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The stability of video cards


vipejc
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Guys, I've used onboard video for 10 years, and never did I have an issue with it. Well, then my 17" CRT monitor died, so I was forced to buy a new monitor. The monitor I bought has a DVI interface, and since my motherboard only has a VGA interface, I bought what I thought was a great mainstream AGP graphics card, a HIS ATI X1650. I installed the card and the latest drivers. The card seemed to work great for a month or so, but then I noticed issues as I used it for different things. The first was an issue where Flash would lag while watching HD videos. This is because even though the card supports HD video and hardware acceleration, Flash uses the CPU to process video through software and my CPU isn't powerful enough to process HD video by itself. When I watch streaming video in HD, the CPU temperature rises as high as 65 C, the video lags, and then the computer crashes. Lesson learned: I can't watch HD streaming video. Okay, fine I accepted that. The next issues are intermittment and cause the computer to crash while using my web browser. Sometimes it crashes while I copy-and-paste text and other times it just crashes when the CPU temperature rises to 65 C while watching standard streaming video in 480p, or browsing a webpage with a lot of advertisements, like animated banners. I have tested the VRAM using the quick test, and the card has no errors. If the system crashes again, I'll run the extensive test. Is it normal for a graphics card to crash all the time, sometimes after a few days and sometimes after weeks? Did I sacrifice stability for power? The card's fan also makes a loud noise on startup but then runs whisper quiet once it warms up, and the fan does work fine. I just want to solve this. I've tried almost everything, including disabling all browser add-ons and updating my browser and all its plug-ins. It's so annoying when the video card drops the connection, the monitor goes to sleep, and I have to press the reset button to set the system straight again.

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It may be your power supply. The addition of a power hungry video card may be too much for your original supply. What is its rating? And how old is it?

Edited by 5eraph
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It may be your power supply. The addition of a power hungry video card may be too much for your original supply. What is its rating? And how old is it?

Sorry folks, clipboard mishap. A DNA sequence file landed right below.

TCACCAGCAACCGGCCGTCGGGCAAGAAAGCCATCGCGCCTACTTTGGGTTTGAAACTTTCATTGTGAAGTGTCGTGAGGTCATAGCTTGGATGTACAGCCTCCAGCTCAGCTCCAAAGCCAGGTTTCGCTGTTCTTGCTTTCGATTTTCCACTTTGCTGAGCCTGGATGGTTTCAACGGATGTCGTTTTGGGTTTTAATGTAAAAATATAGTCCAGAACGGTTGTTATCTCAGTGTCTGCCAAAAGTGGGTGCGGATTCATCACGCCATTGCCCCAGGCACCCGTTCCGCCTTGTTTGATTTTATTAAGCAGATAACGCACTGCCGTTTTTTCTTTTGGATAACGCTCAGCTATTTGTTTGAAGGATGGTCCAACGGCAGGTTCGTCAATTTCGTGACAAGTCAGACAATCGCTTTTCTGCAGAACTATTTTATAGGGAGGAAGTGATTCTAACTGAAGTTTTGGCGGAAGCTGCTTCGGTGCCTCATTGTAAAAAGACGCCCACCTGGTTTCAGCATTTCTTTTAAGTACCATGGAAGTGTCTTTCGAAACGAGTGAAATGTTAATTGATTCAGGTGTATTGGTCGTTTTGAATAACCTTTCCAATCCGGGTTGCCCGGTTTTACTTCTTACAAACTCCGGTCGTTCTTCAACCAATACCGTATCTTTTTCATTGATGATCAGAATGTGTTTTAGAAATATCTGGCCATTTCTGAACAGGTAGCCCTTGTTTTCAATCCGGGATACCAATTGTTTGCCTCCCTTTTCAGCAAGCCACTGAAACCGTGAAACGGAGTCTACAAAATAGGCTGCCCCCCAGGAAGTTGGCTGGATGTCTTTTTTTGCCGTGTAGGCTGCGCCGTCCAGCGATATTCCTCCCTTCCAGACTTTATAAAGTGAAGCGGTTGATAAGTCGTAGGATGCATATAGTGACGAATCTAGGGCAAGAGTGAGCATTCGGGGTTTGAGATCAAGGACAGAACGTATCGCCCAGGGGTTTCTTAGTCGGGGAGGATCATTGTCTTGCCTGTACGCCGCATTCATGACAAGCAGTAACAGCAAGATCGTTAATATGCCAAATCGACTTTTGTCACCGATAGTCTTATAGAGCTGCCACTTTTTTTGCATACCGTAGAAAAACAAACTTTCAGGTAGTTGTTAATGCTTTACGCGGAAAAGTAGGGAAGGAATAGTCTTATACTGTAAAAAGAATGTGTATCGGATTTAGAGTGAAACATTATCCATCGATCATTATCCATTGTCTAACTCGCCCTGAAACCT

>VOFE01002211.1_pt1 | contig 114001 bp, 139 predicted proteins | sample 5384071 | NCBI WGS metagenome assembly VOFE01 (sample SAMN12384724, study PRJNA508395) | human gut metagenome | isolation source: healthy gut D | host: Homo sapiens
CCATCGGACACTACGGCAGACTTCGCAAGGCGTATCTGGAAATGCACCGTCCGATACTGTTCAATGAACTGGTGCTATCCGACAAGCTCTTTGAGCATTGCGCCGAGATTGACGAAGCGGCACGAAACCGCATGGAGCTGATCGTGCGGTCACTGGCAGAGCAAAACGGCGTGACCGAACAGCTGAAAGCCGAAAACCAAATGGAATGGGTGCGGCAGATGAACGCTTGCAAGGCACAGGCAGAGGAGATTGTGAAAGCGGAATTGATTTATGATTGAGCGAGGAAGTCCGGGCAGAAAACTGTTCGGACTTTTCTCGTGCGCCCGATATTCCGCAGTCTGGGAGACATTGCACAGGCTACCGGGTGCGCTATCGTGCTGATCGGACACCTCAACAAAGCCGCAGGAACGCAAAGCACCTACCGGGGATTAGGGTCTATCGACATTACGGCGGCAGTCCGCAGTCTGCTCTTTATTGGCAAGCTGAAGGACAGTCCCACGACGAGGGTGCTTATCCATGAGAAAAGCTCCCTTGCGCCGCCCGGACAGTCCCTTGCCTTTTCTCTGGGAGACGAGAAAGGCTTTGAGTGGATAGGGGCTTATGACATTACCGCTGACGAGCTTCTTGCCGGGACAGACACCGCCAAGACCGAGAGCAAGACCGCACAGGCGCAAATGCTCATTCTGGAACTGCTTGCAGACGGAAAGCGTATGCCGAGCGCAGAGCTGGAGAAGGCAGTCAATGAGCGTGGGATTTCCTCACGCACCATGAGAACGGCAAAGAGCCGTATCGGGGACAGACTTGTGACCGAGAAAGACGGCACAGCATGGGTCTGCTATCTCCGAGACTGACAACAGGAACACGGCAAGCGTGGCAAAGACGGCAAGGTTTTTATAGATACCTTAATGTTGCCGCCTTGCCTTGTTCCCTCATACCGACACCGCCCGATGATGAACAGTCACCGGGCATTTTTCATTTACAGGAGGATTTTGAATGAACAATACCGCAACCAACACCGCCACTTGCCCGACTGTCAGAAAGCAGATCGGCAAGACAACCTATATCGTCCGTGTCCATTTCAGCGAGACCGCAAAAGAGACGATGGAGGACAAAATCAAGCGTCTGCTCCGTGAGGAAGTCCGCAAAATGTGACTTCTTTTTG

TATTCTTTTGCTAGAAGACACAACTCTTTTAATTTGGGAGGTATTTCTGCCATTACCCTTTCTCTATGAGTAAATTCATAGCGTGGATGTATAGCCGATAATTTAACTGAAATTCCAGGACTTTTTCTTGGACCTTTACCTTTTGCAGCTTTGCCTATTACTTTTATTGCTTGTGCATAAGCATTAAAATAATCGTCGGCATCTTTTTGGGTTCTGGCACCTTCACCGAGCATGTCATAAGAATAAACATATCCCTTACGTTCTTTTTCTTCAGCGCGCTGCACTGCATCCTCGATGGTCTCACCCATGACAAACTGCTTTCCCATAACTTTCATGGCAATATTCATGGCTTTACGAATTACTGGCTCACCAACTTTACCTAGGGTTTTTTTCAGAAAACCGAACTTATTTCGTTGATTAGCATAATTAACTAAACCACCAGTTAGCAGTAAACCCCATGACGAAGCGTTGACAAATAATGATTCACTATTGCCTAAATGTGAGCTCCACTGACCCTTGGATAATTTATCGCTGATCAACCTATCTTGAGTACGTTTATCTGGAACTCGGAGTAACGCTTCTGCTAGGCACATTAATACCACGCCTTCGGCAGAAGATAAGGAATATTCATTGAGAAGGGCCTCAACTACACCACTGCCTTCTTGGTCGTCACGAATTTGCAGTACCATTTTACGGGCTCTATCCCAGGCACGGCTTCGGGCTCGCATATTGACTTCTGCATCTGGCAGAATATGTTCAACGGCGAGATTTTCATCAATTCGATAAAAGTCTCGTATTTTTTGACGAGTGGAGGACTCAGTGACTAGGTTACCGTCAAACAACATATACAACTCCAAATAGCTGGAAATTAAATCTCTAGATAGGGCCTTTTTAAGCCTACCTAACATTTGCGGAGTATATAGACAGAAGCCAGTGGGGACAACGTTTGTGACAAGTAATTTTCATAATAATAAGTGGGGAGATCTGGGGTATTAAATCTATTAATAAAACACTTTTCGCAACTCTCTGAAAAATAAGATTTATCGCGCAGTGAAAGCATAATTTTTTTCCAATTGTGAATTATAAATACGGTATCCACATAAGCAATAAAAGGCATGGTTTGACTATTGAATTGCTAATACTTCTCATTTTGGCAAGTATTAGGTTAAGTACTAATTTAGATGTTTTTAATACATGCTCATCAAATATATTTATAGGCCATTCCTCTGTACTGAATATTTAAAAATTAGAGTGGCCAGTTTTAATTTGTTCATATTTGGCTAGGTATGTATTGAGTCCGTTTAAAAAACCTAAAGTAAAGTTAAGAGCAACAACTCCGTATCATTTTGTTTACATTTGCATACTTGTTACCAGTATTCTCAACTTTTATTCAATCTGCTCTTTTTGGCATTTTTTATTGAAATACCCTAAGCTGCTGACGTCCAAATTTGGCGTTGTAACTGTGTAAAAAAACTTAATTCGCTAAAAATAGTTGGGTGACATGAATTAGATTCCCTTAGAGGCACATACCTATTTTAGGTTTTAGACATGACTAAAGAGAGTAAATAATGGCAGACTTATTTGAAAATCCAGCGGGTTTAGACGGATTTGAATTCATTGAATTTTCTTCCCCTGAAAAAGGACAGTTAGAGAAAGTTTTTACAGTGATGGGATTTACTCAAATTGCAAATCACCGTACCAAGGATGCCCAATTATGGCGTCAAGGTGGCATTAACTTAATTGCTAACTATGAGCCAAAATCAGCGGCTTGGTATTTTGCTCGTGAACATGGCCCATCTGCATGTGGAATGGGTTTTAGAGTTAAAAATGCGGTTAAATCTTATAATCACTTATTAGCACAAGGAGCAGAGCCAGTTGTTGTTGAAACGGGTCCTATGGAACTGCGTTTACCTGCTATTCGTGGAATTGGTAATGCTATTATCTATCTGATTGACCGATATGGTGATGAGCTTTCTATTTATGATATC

No, my power supply is fine. It's 420 W and about nine years old. The card doesn't use more than 45 W and the system uses around 180 W.

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Power supplies lose efficiency as they get older and the capacitors age. After five years you should really consider replacing it--it's no longer capable of putting out 420W. At nine years I'm surprised it hasn't failed completely. Just saying.

There's a discussion at AnandTech concerning capacitor aging if you're interested.

Edited by 5eraph
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Power supplies lose efficiency as they get older and the capacitors age. After five years you should really consider replacing it--it's no longer capable of putting out 420W. At nine years I'm surprised it hasn't failed completely. Just saying.

There's a discussion at AnandTech concerning capacitor aging if you're interested.

You're exactly right, but if it still works as expected, I'm not going to buy a new one. This problem is something different, and I'm hell bent on finding out what it is.

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If your issue is anything like mine, a change in graphics will eventually cause the power supply to fail. If you follow that link from my post on 2013-06-14 to my last post at 2013-06-17, you'll see that I went back to my original power supply in the end. What I didn't report was that on 2014-02-26, the computer eventually failed to POST consistently. About a month before that, running any graphics intensive game or application for an extended period of time would cause a blue screen. At least I knew I was on borrowed time with a probable cause. As expected, a new supply fixed the issues.

Your mileage may vary.

Edited by 5eraph
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I'm just going to monitor the system. If it crashes again, I'll run an extensive VRAM test. If it passes, I'll swap out the old power supply for the new one. If it fails, I'll swap this video card for a new one. Just have to play the "process of elimination" game until I can solve this riddle.

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If you're watching true HD videos, you are definitely reaching the limits of your AGP card. I would not call them extremely capable, and the cards will be good for "basic use" and not a whole lot beyond that.

Considering how old the card has to be by now, I'm not really surprised that you're having trouble with it. Onboard video from the same era will pretty much perform the same, so you aren't going to really see an improvement for HD videos, and the cards getting hot because you're really pushing it's capabilities. A really high end AGP card would be okay with HD playback, but you'd have to look at newer hardware to really get better playback. LGA775 systems with either integrated graphics, or a PCI-e x16 card, and you'll get the performance you're looking for (and more).

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